Misplace your heatsink? Try checking your wallet, right in between your Visa credit card and your Paypal debit card. It's not outrageous, it's Novel Concept Inc.'s new ThinSink cooler, which the company claims is the world's thinnest forced convection (fan cooled) heatsink. This thing's not just as thin as a credit card, it's even skinnier, yet supposedly has a volumetric cooling efficiency 25 times greater than today's best microprocessor heatsinks, Novel Concepts says. Can it really be true?
Google pulled off a coup last year when it was awarded a contract worth $7.25 million by the City of Los Angeles to move 30,000 employees to its cloud-based email solution. It was a huge triumph not only because CSC’s (Computer Sciences Corporation) proposal for Google Apps – both companies have joined forces for this project – was picked from 15 proposals but also due to the fact that Microsoft was among those snubbed. This was seen as an alarming development for Microsoft’s popular Office productivity suite.
Google and CSC’s victory celebrations are long over and the June 30 deadline history, but so far only 10,000 city employees have been moved to Google apps while the rest, including 13,000 L.A.P.D members, are still stuck with a traditional email solution provided by Novell. The delay stems from the security concerns raised by the Los Angeles Police Department, which is particularly worried about data encryption.
"We've had a lot of technical issues, some we've created and some we haven't," said Los Angeles CTO Randi Levin. "We underestimated the amount of time it was going to take." According to a MarketWatch report, the two companies have agreed to compensate the city for all costs it incurs during the course of the delay.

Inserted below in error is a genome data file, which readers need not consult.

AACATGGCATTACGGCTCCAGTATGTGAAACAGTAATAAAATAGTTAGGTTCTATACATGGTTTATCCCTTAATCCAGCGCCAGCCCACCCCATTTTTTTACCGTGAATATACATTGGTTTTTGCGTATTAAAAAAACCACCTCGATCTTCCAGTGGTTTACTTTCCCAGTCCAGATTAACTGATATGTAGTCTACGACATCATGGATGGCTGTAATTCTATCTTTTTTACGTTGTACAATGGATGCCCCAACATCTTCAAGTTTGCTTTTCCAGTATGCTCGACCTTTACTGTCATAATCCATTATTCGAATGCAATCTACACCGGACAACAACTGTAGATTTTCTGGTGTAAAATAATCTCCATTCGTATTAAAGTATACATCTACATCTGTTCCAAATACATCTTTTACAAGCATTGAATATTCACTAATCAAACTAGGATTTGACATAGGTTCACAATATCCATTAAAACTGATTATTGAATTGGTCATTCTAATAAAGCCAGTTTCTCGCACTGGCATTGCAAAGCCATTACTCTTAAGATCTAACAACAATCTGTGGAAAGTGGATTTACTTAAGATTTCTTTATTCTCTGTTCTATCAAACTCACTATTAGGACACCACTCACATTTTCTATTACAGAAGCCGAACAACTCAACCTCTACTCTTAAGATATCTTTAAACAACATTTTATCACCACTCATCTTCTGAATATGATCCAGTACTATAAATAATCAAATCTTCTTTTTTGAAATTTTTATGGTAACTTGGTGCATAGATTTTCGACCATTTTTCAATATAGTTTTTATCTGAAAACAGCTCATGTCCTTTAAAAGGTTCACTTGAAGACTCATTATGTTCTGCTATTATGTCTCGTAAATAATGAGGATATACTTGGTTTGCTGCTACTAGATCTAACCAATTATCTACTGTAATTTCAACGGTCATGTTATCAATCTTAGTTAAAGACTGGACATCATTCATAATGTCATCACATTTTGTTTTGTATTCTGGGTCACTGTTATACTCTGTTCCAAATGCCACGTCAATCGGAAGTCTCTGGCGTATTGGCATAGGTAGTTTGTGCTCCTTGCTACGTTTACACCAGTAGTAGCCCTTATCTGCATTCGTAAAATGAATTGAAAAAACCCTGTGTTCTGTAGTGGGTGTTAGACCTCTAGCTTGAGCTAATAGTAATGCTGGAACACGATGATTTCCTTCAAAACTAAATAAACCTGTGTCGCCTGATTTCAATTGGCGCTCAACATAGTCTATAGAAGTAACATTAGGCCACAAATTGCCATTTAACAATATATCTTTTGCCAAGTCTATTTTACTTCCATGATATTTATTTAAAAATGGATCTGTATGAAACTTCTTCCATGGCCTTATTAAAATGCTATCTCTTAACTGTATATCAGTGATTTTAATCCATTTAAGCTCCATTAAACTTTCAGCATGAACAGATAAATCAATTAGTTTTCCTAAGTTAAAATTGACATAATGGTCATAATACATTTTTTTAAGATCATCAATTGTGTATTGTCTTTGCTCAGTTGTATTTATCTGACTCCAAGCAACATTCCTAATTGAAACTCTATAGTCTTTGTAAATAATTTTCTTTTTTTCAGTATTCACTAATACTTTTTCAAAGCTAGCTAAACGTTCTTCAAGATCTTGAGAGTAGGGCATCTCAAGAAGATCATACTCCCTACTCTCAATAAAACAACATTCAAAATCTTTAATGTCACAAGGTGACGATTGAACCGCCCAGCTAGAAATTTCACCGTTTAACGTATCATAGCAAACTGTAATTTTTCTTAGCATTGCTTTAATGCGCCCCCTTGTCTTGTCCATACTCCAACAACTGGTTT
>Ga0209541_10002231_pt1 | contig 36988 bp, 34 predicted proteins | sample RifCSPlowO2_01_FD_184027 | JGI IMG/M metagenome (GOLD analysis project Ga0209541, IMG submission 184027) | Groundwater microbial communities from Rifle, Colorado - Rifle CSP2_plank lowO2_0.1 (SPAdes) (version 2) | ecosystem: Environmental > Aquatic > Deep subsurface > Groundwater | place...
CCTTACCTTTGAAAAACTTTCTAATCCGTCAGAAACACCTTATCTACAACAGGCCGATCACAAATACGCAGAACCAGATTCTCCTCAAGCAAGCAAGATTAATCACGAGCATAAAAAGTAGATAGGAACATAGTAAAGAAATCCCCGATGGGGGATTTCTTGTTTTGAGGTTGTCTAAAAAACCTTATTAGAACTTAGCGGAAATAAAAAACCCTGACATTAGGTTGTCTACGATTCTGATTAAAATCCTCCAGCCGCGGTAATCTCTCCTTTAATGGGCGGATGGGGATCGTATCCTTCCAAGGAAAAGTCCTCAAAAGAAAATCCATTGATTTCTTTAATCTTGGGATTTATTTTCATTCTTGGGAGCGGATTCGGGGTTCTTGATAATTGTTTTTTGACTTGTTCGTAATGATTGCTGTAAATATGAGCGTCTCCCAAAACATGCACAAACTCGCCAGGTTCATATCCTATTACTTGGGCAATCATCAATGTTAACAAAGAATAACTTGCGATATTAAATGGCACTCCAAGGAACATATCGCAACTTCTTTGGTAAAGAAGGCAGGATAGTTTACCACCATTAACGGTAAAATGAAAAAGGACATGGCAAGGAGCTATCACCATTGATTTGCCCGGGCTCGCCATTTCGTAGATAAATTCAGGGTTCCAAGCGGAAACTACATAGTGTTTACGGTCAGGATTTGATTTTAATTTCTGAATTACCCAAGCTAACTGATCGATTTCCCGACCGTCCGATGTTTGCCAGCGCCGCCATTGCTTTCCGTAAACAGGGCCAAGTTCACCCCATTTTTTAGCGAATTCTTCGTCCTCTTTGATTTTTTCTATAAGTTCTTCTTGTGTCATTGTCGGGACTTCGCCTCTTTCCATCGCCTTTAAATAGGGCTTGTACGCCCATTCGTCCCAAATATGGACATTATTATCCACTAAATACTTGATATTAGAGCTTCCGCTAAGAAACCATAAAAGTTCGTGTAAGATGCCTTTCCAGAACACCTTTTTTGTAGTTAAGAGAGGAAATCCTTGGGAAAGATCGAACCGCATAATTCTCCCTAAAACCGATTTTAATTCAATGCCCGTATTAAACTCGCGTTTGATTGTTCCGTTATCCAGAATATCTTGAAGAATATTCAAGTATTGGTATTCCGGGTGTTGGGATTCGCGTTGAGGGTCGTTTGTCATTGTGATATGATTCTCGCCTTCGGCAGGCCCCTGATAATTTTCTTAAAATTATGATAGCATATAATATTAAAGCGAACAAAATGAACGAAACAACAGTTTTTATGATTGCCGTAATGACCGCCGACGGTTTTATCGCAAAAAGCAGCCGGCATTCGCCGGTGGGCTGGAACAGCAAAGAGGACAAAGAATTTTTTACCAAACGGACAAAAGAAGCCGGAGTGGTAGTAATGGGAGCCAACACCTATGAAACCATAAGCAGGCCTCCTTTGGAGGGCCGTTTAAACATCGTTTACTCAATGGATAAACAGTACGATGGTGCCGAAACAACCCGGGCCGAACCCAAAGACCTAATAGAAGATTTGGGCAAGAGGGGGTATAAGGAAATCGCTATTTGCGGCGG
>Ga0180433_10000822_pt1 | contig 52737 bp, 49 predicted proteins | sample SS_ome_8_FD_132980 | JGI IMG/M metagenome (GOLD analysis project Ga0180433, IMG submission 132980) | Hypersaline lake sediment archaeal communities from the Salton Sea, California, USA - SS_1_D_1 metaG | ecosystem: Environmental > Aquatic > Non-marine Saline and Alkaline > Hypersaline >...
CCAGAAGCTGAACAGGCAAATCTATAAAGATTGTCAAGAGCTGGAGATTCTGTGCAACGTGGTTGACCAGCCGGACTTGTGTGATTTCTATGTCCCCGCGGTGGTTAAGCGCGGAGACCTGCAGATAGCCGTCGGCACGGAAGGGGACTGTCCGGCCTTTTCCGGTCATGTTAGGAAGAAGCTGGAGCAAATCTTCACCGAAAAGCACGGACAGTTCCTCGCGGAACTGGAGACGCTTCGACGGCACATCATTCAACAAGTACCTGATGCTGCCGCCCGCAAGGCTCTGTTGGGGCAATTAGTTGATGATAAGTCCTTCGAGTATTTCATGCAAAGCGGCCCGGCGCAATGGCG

Novell might be for sale, but only for the right price. And that price, as hedge fund Elliot Associates found out over the weekend, is higher than $2 billion.
"As you may know, on March 2nd, Elliot Associates, L.P. announced an unsolicited, conditional proposal to acquire Novell," Novell CEO Ron Hovsepian wrote in a statement. "Today we issued a press release announced that our Board of Directors has concluded, after careful consideration, including a review of the proposal with its independent financial and legal advisers, that Elliot's proposal is inadequate and that it undervalues the company's franchise and growth prospects. Additionally, we announced that our Board has authorized a thorough review of various alternatives to enhance stockholder value."
Novell's true worth is a point of debate. Some analysts contend that the company should have taken the offer at $5.75 per share, while others believe its value is much higher, pointing out the company's $1.82 billion in assets.